power liftingIn this newest journey series, Tricia has agreed to allow us to tag along as she ventures into “eat more”  and power lifting territory. Welcome to the fam, Tricia!

It all started when my gift to myself for my 40th birthday was to quit smoking.  After that, a slow transition to clean(er) eating.  A year later, when I was elected Alderperson in my city, the switch flipped.  My extra 100 pounds no longer reflected my level of success and the way I wanted to present myself to the public. I joined Weight Watchers two days later and weighed in at 266 pounds.

Signing up for that program was one of the most frightening things I'd ever done, and I panic-ate the entire first week.  But I went back.  And I continued to go back week after week without fail for over a year. The program worked great for me and really allowed me to slowly break my need to binge every night and taught me about portions and nutrition.

At about 45 pounds down, I started exercising and training for a 5k.  I thought 2 months of training would be plenty even though I had been sedentary for most of my adult life.

That 5k was one of the most frightening things I'd ever done.  I was terrified for the first two miles. I started to calm down a bit by the time I reached the sign that told me the third mile was beginning, and I found my stride. I finished the race in 43 minutes or so, and felt very proud!

At about 60 pounds down, I started a blog – Let's Talk About Being Fat.  I wanted to expose the “fat brain” and shine a light on the mental and thought challenges that come along with being fat.

At about 65 pounds down, I started power lifting with my personal trainer.  I'd been working with her for about 3 months when she started training me on heavy lifting.  While working with her, I've seen my body quickly change and its abilities grow.  It's exhilarating to experience constant and progressive success!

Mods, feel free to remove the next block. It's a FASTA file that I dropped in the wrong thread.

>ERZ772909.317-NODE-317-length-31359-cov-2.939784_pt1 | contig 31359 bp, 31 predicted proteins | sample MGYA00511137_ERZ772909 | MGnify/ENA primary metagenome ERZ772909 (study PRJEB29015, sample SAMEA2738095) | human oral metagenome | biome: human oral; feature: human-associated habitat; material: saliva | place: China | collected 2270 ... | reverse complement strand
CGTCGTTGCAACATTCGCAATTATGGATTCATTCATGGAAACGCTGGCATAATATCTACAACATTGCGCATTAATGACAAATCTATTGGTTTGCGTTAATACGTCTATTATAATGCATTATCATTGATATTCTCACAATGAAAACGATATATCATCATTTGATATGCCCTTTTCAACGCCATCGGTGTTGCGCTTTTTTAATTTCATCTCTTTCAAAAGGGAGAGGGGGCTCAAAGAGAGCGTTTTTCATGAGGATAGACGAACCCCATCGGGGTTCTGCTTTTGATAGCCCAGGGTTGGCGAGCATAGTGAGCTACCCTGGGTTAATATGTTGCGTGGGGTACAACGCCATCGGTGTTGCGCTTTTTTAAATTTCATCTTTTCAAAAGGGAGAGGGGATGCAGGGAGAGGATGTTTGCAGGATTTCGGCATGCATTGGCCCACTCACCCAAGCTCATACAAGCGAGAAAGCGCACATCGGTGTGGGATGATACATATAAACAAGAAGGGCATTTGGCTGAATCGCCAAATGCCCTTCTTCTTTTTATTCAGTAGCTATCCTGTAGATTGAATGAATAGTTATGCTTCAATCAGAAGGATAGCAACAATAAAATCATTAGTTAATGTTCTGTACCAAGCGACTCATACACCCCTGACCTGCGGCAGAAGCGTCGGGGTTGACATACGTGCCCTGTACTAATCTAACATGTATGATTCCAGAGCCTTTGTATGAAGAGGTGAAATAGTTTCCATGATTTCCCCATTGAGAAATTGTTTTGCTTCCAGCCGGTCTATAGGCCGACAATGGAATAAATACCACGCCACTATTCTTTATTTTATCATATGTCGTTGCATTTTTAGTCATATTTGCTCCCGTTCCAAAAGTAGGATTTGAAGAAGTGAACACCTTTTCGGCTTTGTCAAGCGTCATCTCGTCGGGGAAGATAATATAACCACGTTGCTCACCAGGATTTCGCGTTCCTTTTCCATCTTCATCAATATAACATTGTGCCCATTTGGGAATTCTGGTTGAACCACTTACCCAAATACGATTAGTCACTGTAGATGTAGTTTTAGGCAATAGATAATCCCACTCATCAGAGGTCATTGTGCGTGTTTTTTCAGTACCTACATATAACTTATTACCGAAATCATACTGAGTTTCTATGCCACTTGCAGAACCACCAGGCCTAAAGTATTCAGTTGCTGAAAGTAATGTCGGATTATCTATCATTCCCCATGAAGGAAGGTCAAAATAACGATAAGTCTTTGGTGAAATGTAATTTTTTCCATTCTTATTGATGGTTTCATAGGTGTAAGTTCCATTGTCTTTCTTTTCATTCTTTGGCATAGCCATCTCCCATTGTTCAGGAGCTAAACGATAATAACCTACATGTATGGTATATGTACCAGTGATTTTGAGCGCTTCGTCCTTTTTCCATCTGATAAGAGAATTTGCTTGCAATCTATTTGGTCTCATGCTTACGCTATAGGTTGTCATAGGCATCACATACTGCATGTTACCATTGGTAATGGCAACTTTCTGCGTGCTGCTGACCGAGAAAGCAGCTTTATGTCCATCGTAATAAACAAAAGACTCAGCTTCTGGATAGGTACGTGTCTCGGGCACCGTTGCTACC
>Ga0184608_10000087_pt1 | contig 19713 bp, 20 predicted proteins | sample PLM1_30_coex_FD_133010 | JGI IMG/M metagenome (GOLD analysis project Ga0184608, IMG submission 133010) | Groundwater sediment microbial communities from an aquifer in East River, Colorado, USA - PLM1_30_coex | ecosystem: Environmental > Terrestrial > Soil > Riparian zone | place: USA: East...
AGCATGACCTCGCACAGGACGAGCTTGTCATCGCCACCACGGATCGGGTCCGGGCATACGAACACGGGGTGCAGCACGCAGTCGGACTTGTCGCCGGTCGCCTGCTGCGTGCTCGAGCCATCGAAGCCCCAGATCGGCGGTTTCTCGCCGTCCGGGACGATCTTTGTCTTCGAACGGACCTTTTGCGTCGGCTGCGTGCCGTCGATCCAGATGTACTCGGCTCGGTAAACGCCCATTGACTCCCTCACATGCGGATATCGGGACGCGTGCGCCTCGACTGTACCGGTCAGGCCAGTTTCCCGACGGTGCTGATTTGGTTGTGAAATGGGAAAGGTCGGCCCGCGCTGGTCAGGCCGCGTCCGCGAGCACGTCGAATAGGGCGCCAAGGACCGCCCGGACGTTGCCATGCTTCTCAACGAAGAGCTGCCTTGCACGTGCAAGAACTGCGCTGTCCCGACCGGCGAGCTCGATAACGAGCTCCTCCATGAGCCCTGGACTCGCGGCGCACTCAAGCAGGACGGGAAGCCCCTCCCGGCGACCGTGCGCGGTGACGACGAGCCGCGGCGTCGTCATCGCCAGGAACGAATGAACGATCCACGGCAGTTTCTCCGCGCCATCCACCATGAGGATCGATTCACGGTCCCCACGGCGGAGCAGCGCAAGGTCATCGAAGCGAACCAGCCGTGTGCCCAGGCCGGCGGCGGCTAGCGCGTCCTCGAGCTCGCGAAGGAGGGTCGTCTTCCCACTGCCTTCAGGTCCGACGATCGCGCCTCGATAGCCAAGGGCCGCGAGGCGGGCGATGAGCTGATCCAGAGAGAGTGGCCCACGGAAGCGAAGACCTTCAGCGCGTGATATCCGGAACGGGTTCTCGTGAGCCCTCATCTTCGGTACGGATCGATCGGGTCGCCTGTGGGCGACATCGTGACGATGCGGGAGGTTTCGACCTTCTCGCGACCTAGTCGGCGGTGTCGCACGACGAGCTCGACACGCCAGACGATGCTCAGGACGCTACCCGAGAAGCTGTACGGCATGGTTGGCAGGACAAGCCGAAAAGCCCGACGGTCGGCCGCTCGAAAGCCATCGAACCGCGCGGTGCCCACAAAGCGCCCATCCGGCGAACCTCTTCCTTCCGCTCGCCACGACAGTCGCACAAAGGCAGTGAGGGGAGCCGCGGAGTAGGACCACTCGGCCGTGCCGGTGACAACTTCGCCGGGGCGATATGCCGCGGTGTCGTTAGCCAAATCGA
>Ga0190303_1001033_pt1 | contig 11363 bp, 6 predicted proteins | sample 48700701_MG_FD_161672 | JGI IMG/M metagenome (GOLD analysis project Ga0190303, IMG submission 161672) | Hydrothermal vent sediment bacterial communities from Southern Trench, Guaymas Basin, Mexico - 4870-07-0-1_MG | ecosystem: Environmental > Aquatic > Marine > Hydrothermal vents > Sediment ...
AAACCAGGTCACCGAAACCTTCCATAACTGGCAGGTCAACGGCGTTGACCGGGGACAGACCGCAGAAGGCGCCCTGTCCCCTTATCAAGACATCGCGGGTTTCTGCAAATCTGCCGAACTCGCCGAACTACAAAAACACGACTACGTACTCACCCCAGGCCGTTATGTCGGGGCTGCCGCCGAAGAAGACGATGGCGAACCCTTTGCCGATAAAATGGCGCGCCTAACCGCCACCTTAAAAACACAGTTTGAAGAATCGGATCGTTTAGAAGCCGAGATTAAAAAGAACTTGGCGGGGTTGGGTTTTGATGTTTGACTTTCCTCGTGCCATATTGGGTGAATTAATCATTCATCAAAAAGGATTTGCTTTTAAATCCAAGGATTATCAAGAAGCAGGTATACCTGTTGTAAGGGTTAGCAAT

At about 75 pounds down, it became very clear that Weight Watchers was no longer working for me – and hadn't been for awhile.  I consulted my trainer and learned that I should actually be eating about 2500 calories a day!

Increasing my food intake was one of the most frightening things I'd ever done.  I worked really hard to get this 75 pounds off, and “eat more” philosophy is counter to what I've been told all of my life.  It's been a challenge to wrap my head around being encouraged to EAT.  And to understand that it's better for me. But I know when I'm doing it right.  I know when I'm eating clean and eating enough.

I experience the difference in my workouts when I can handle more weight for more reps with less effort.  I experience the difference when I stand up with no hint of the head rush that plagued me all last winter.  I experience the difference when I'm eating to fullness yet can actually breathe better.  This food fuels my body.  It opens me to more physical possibilities.  It removes the limits and the guilt that come with feeling bad about food year after year.

It's still a huge adjustment – it's only been a few weeks.  Ignoring the scale is the biggest challenge.  I set out to lose 106 pounds and I've stopped (for now, at least) at 75.  But gosh, I'm in the best health of my adult life now at 42.  I can bike and run (well… jog) and swim (well… frantically splash) and lift 195 pounds and I've actually signed up for an obstacle course next month!

“What's next?” is my mantra on this journey.  For starters, a new blog, Adventures in the Physical, where I'll write about all the super cool and super frightening (to me, anyway) brand new things I can do with my body.

And I'm sure I'll be letting my trainer talk me into a power lifting competition next spring.

After that?  Who knows.  But I'll be here, trying and eating and trying again.  The world awaits!



We strive to stress the importance of staying consistent, trusting the process, and making EM2WL a lifestyle.  In featured “Journey” posts we get an inside look at how each person will make the process work for them, as well as demonstrating how this process looks from in real time –NOT just before/after pictures.   Journey participants agree to keeping us updated periodically,  first sharing their story, then updating as their journey progresses… To become a Journey contributor, contact us at success@EM2WL.com.


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